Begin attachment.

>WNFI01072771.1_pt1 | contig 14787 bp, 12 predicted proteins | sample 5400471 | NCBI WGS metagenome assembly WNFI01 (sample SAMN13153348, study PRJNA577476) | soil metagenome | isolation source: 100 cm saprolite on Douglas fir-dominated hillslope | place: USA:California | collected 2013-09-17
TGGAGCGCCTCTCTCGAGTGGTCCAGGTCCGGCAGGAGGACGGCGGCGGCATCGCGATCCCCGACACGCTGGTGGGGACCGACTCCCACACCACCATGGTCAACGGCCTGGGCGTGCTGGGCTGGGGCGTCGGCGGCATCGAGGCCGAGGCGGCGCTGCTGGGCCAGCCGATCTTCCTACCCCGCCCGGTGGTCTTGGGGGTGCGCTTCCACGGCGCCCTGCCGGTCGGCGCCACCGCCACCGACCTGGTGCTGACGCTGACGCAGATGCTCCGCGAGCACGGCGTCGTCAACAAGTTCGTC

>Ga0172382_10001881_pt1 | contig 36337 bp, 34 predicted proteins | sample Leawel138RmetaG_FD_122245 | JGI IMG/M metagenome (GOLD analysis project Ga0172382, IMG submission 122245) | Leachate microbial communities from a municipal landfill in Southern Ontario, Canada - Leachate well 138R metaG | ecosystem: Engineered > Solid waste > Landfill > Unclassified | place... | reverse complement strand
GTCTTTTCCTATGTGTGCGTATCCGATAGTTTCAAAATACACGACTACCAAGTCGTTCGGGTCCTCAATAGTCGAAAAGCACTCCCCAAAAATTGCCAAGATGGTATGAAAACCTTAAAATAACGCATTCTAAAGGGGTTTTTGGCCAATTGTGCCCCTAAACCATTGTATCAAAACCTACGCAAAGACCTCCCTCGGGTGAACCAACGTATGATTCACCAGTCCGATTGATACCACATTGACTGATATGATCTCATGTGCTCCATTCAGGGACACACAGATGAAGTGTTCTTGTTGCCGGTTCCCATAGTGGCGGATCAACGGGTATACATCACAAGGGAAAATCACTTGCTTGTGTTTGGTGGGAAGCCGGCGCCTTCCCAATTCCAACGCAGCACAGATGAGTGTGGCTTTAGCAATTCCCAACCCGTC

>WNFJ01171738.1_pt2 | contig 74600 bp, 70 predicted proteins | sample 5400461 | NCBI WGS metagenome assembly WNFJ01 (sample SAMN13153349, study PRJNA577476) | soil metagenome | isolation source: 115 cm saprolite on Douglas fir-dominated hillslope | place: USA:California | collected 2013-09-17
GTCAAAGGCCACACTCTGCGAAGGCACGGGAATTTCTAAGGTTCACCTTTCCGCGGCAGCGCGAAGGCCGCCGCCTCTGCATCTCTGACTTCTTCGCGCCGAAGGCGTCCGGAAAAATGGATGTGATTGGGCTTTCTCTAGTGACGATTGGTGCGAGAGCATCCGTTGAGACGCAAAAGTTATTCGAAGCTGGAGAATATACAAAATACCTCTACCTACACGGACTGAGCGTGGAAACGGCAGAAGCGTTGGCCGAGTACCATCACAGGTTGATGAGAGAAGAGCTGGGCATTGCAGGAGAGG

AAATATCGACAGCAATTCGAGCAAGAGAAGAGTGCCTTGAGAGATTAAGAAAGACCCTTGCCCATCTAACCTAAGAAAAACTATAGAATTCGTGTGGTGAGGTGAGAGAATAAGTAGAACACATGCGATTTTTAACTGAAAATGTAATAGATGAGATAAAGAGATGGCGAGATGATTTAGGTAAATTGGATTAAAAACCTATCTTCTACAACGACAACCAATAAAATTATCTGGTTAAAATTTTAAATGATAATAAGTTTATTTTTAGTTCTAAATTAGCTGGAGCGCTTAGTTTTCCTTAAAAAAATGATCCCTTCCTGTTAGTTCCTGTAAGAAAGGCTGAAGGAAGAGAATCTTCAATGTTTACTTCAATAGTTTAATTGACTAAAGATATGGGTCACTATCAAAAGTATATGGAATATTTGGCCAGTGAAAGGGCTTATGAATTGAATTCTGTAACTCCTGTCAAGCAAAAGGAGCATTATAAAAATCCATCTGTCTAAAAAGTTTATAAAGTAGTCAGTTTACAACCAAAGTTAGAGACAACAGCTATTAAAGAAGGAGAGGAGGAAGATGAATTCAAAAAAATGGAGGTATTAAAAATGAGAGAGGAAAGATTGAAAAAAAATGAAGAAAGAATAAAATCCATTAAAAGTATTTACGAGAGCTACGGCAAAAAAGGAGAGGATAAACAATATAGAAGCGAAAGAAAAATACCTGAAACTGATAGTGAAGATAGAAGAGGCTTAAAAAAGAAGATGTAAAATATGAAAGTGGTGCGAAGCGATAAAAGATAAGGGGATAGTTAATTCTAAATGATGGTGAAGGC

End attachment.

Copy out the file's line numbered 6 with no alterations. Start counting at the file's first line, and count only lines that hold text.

GTCAAAGGCCACACTCTGCGAAGGCACGGGAATTTCTAAGGTTCACCTTTCCGCGGCAGCGCGAAGGCCGCCGCCTCTGCATCTCTGACTTCTTCGCGCCGAAGGCGTCCGGAAAAATGGATGTGATTGGGCTTTCTCTAGTGACGATTGGTGCGAGAGCATCCGTTGAGACGCAAAAGTTATTCGAAGCTGGAGAATATACAAAATACCTCTACCTACACGGACTGAGCGTGGAAACGGCAGAAGCGTTGGCCGAGTACCATCACAGGTTGATGAGAGAAGAGCTGGGCATTGCAGGAGAGG